Trying to put in place systems at the 11th hour to
generate the newly required export documentation, Movement Reference Numbers
(MRNs), phytosanitary certification and copy invoices is simply not possible.
“Those customers that have had their operations adversely affected as a
result of Brexit have to concede that to a certain degree this is due to their
failure to prepare,” says PML’s sales director Nick Finbow. “However, the
government’s handling of events has certainly not helped either. There has been
a distinct lack of clarity from senior decision makers and it has been a real
challenge to keep up to speed with the constant changes, even in the first week
of January we were being advised of new measures.”
To provide further assistance to its customers, PML has set up a
dedicated road freight division, managed by a staff of seven to provide a full
seven-days-a-week operation. Part of this team’s remit, in addition to
processing all the customs entries and Defra paperwork, is to help customers
who have got the paperwork trail correct but are still being refused entry at
“We’ve had instances where we have submitted the relevant documents as
specified by the government authorities, only to be advised that we need to
provide other paperwork,” says Finbow. “We’ve then gone back again with the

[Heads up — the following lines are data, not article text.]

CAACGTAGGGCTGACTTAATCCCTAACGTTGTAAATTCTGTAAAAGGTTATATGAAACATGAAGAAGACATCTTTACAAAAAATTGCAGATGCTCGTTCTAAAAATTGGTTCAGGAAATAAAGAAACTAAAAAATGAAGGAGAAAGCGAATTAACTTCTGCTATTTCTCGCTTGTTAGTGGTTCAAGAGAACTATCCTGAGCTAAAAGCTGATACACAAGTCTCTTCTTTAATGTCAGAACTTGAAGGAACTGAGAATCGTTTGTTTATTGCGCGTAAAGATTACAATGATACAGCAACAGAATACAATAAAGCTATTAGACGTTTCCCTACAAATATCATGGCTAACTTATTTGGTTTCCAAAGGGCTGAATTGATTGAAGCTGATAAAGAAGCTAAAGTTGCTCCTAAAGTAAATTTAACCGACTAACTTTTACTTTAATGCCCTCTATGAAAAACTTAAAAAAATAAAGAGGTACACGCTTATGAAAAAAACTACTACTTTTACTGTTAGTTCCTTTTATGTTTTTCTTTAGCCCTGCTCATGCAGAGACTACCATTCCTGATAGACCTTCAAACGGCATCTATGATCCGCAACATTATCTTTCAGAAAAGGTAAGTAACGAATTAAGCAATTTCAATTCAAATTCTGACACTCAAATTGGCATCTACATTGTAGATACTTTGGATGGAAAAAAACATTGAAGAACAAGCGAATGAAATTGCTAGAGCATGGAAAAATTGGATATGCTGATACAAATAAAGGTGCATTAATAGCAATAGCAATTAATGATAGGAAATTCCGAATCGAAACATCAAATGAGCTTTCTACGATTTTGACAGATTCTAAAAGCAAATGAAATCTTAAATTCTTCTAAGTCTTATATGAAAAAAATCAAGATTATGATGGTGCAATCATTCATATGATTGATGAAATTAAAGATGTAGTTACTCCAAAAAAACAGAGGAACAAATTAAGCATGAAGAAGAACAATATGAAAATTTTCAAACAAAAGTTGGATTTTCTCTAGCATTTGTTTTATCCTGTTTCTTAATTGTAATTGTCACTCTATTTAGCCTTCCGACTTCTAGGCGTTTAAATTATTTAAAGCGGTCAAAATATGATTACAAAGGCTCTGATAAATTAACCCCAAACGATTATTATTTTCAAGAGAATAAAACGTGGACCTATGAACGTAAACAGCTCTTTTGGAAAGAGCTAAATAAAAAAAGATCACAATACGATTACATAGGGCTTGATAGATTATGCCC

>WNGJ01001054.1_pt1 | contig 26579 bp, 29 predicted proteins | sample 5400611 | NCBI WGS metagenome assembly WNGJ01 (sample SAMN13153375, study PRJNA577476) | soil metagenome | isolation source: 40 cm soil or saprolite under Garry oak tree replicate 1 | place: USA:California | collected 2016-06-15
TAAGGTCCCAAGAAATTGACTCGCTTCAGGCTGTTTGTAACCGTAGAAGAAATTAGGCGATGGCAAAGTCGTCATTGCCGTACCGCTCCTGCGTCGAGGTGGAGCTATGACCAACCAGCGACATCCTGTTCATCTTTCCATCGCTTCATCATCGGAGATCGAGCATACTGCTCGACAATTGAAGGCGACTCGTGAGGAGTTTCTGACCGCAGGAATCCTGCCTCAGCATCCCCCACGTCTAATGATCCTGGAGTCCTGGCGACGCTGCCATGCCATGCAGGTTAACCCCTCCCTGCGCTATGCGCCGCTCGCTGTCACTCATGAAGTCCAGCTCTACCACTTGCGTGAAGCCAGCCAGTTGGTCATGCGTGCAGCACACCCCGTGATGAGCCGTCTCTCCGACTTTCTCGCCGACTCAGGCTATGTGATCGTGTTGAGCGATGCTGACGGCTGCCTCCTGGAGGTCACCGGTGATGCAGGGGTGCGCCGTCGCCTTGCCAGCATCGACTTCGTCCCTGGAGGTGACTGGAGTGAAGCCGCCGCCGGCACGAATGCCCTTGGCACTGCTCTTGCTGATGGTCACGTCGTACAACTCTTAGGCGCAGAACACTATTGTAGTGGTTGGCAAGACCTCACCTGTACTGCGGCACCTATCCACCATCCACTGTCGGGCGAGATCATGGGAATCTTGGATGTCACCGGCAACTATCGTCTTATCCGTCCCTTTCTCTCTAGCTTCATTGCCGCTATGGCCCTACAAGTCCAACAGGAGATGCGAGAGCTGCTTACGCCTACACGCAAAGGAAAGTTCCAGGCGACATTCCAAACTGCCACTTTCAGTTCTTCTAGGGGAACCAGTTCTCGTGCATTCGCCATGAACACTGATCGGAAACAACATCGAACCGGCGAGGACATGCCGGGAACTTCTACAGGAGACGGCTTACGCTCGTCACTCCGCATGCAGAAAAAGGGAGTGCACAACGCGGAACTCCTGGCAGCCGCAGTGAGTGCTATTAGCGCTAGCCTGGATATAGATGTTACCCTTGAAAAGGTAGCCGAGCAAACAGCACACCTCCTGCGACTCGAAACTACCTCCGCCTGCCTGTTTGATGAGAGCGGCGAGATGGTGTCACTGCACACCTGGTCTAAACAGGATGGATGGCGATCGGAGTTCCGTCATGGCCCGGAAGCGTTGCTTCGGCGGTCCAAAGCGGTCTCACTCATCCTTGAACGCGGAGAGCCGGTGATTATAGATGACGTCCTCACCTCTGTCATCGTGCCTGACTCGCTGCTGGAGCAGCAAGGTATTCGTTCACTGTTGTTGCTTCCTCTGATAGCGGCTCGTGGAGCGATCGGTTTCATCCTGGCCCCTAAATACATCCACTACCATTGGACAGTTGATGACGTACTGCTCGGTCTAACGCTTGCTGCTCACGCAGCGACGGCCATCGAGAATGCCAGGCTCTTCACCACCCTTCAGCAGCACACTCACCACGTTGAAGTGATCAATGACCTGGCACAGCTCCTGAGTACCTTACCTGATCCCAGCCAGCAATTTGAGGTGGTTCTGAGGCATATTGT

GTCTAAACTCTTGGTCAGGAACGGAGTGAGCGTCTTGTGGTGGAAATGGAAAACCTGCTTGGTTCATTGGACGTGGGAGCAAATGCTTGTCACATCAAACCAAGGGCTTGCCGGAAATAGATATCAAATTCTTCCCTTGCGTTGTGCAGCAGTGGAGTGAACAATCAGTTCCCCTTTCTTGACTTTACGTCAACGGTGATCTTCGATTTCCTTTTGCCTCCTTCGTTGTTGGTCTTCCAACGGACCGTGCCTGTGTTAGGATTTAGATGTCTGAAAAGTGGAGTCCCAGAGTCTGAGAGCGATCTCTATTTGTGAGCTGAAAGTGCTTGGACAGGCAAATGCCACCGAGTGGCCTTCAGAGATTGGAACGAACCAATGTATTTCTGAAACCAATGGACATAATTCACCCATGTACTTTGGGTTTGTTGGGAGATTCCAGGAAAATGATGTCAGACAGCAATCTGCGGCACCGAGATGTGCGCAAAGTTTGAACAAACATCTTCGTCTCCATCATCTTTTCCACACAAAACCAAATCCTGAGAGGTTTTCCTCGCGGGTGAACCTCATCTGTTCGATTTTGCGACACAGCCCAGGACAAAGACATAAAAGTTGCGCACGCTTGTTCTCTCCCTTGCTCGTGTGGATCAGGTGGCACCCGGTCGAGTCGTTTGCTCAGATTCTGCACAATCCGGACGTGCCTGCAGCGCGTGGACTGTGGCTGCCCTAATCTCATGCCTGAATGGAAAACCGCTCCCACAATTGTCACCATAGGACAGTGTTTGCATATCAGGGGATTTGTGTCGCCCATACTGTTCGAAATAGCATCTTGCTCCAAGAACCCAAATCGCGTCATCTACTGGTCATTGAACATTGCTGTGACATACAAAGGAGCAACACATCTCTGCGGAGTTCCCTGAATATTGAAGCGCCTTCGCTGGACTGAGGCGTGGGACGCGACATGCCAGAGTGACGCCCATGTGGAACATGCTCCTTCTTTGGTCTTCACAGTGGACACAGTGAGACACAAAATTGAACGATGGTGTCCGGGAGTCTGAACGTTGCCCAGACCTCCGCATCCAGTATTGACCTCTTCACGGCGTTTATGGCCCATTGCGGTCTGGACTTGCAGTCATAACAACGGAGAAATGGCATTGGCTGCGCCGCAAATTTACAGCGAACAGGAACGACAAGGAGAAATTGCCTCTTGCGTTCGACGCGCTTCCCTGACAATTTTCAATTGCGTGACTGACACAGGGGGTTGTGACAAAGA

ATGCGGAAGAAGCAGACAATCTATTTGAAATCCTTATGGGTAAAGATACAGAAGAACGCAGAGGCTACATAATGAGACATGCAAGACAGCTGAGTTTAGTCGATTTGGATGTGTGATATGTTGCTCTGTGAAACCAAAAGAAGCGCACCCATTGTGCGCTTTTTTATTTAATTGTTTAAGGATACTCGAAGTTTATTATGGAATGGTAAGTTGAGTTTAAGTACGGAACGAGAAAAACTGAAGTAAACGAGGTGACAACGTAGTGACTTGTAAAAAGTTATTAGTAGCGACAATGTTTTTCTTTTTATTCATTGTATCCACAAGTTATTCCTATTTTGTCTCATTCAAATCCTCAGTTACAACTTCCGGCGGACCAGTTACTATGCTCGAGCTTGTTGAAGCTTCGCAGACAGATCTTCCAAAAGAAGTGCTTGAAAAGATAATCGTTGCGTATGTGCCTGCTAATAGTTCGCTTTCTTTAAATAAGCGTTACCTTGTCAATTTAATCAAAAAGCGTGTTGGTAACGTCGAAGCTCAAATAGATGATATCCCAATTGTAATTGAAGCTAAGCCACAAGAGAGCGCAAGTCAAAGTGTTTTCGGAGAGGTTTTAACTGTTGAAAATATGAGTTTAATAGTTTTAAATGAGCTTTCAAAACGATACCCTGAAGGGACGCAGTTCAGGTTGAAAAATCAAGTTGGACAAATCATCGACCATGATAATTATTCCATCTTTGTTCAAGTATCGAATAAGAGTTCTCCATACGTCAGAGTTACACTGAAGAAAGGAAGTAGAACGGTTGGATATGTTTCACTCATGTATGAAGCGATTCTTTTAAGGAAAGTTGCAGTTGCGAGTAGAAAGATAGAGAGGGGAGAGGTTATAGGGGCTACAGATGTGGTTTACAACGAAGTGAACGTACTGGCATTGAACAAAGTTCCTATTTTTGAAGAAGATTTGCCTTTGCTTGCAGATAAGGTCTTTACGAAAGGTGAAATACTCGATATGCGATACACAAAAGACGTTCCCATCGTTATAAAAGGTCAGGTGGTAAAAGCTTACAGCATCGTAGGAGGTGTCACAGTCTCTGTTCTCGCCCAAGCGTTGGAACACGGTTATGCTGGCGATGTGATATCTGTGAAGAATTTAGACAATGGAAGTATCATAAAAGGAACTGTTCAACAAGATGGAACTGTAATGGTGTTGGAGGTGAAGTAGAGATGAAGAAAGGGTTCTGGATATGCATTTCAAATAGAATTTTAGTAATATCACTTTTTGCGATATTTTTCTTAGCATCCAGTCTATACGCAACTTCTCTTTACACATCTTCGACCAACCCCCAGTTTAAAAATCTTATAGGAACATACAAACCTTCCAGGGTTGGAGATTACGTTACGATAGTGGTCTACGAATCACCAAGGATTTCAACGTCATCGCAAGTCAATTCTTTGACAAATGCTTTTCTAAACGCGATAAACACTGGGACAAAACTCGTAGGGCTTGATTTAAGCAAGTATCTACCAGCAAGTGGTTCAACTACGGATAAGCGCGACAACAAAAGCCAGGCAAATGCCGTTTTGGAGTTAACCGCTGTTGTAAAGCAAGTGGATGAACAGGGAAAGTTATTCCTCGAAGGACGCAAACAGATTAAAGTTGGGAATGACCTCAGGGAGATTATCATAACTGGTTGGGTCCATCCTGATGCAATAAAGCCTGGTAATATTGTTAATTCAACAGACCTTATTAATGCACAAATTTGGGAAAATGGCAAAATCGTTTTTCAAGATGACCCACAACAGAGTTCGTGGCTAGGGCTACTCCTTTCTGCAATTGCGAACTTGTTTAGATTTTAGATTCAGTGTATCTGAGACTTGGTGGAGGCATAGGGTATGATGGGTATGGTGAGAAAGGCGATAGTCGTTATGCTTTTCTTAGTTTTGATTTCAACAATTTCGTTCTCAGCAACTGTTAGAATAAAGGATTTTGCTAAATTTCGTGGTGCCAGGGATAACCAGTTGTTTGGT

original documentation which was suddenly deemed acceptable. On one occasion, a
driver made three separate approaches to get through at Eurotunnel and it was
only on the third try that he was given clearance. Clearly, there is an
unacceptable lack of understanding and training at some ports, which is placing
further pressure on the system.”
PML says it predicted the likely bottlenecks at the ports, which is why
last year, it partnered with transport and logistics company FreshLinc to
operate an HMRC and Defra-approved Border Control Post (BCP) and ERT (bonded
warehouse) facility at FreshLinc’s Spalding HQ, to enable a speedier movement
of product and therefore extend the shelf life of perishable consignments by up
to 48 hours.
The BCP was completed on schedule, with a planned launch date of 1
January 2021. However, despite initial approval by Defra and local inspectors,
the BCP is still awaiting final sign off from HMRC and Defra. As a result,
PML’s customers are unable to benefit from the venture that was specifically
designed to overcome the constraints at the ports to ensure no breaks in the
“Naturally this is a very frustrating situation, especially since we
worked so hard to get the operation up and running within a tight time frame,